The Military Orders

(Adapted from Helen Nicholson, 'The Military Orders', in The Encyclopedia of the Crusades, ed. Alan V. Murray, 4 vols (Santa Barbara, Calif.: ABC-CLIO, 2006; ISBN 1-57607-862-0; ebk ISBN 1-57607-863-9), vol. 3, pp. 825–30.)

The Military Orders are religious orders that were first established in the first quarter of the twelfth century in the Latin Kingdom of Jerusalem. Their function was to defend Christians as well as observing the three monastic vows of poverty, chastity and obedience. The first military order was the Order of the Temple, formally established in January 1120 at the Council of Nablus, while the Order of the Hospital (or Order of St John of Jerusalem) began in the eleventh century as a hospice for pilgrims in Jerusalem and later on developed military responsibilities, perhaps as early as the mid 1120s. These became supra-national religious orders, whose operations on the frontiers of Christendom were supported by donations of land, money and privileges from across Latin Christendom. Some military orders were far more localised in their landholdings and vocation: for instance, the Order of Monreal del Campo was set up by King Alfonso I of Aragon in 1122 at Belchite, on the southern frontier of his kingdom to defend it against the Moors. Several military orders were set up during the twelfth and thirteenth centuries to fight the Moors in the Iberian Peninsula, while in north-eastern Europe in the early thirteenth century missionary bishops set up military orders to defend converts to Christianity in Livonia and Prussia against their pagan neighbours, and in southern France and Italy military orders were founded to fight heretics.


The so-called chronicle of Ernoul and Bernard the Treasurer, and the history of the kingdom of Jerusalem written by Archbishop Williamof Tyre, depict the foundation of the first military order as the initiative of a group of knights in collaboration with the king of Jerusalem or the patriarch of Jerusalem. It is possible that the first military order began as a knightly confraternity: a group of warriors who banded together with some specific purpose, typically religious in type, such as enforcing the Peace of God, defending a monastery, or going on crusade. Such bands could be formed on the initiative of a bishop or abbot, or of the knights themselves. They regulated members’ duties and responsibilities and (for example) the distribution of booty. There were military confraternities in the Iberian Peninsula before the Templars and Hospitallers were established there, and some of the Spanish military orders, such as the Order of Monreal and the Order of Santa María de España, began as confraternities.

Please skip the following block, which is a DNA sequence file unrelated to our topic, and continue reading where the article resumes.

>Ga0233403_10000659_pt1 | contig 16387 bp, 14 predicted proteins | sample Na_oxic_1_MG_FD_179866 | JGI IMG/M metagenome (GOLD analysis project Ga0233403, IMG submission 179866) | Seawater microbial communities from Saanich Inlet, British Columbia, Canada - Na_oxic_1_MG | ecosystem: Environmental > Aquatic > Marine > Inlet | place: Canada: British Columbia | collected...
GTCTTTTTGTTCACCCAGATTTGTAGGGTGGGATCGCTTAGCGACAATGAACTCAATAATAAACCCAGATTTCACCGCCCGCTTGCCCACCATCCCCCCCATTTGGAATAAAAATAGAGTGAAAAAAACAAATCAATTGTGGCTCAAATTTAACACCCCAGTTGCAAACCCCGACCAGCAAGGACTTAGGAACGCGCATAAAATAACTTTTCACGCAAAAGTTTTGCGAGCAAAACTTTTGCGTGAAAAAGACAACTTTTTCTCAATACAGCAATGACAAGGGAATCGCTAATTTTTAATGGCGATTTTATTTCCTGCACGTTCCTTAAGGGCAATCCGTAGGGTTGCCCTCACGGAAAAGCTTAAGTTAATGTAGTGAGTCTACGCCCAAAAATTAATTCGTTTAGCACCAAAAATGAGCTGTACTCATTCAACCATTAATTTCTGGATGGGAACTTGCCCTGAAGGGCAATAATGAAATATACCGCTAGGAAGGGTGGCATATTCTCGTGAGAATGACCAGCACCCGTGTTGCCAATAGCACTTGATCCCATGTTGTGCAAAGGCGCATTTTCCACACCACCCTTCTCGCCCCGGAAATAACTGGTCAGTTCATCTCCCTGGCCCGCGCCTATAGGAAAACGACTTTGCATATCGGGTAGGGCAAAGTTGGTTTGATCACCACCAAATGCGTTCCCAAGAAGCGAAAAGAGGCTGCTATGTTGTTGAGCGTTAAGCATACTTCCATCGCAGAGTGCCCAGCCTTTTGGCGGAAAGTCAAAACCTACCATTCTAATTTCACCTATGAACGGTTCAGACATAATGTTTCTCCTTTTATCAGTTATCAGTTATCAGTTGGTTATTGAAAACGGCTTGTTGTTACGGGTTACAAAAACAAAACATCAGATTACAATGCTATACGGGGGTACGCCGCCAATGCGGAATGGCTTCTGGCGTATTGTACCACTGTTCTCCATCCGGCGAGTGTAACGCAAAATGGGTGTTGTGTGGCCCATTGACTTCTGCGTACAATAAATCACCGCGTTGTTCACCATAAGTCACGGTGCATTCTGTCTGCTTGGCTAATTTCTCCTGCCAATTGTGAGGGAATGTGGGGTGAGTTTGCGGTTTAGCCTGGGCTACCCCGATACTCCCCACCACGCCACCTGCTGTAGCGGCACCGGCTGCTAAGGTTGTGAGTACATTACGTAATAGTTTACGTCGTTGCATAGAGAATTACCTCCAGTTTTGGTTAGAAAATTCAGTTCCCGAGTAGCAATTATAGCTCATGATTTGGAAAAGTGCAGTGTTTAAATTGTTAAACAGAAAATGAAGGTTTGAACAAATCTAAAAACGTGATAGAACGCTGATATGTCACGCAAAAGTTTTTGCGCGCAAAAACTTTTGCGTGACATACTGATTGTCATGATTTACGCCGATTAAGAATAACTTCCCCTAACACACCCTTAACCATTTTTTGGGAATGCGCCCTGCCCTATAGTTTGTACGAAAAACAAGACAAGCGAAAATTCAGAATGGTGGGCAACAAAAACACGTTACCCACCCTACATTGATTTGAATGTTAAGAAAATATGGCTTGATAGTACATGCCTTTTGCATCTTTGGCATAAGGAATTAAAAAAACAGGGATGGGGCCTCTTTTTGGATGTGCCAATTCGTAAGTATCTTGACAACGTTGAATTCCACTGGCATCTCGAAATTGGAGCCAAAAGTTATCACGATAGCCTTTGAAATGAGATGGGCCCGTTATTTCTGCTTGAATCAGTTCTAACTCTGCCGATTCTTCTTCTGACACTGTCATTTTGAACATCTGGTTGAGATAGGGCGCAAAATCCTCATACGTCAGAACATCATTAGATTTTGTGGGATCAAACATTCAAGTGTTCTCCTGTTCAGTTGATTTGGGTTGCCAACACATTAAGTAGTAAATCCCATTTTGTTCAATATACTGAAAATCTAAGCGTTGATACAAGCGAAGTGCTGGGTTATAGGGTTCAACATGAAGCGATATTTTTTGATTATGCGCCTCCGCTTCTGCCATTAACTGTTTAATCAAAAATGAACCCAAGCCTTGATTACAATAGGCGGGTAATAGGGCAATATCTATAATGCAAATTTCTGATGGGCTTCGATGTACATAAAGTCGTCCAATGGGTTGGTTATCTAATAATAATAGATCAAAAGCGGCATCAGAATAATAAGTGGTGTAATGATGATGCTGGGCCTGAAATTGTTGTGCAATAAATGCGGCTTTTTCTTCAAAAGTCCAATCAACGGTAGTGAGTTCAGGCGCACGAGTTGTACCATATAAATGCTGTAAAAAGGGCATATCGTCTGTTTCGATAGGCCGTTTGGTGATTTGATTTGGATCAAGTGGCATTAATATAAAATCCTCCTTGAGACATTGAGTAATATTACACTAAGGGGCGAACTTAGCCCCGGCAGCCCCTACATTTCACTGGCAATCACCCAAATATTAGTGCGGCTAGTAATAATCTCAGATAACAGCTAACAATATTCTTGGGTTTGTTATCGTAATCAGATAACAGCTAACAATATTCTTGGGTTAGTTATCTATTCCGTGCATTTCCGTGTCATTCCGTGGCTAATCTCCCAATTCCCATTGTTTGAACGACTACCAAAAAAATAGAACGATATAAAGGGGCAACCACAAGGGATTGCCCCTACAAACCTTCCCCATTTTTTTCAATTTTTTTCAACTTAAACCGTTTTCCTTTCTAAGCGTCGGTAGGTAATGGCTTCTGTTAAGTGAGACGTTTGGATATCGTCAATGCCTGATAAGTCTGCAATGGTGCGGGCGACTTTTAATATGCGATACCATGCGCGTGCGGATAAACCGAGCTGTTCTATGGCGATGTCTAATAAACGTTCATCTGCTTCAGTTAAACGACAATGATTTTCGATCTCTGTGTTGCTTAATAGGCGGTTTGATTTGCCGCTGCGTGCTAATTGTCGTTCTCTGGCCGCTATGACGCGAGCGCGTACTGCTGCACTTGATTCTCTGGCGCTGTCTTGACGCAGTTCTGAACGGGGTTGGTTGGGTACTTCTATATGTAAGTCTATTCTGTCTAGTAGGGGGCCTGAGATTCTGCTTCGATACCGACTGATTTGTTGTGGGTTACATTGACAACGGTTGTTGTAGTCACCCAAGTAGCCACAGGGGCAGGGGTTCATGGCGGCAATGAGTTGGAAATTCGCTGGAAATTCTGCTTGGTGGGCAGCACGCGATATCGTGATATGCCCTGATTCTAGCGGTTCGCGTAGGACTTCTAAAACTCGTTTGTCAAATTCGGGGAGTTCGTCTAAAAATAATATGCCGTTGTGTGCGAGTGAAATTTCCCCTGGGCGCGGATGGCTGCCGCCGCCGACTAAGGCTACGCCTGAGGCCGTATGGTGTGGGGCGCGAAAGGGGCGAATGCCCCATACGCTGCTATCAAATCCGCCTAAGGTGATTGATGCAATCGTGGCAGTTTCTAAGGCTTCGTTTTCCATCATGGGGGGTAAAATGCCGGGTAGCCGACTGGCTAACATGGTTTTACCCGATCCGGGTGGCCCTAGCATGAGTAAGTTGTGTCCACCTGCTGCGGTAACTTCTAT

The military confraternity had certain similarities with a regular military-religious order: some of those who played a part in regular military orders were not fully professed members, while some military orders did not expect their members to take all of the three monastic vows when they professed. The members of the ‘Knighthood of Jesus Christ’ established by a Dominican friar at Parma in 1233 to fight heretics did not take the vow of chastity; the Order of St James of Santiago admitted married knights and their wives to full membership, and these did not have to vow chastity. Despite the missing vow, these institutions had papal approval as religious orders. In a sense the military order was a knightly confraternity which was regularised and brought formally into the organisation and under the authority of the Latin Church.

Modern readers might object that as Christianity is a pacifist religion, the concept of the military order – a religious organisation that fights – must have been taken from outside Christianity. But in fact the concept of the military order was already present within Latin Christian society in the early twelfth century. The concept of holy war, prominent in the Old Testament, had been part of Christian thinking from the early days of Christianity. The recent First Crusade (1095-1099), initiated by the pope and preached by the clergy, had allowed lay people to fight and shed blood in God’s name in defence of, and to recover, Christian territory in return for a spiritual reward. Contemporary lay literature – such as the Chanson de Roland – emphasised the role of the Christian warrior and glorified the warrior who died fighting for God. If we must seek outside influence to explain the beginnings of the military order, a more likely influence was the military saints of the Greek Orthodox Churches, such as George, Demetrius and Mercurius.

Organisation and Structure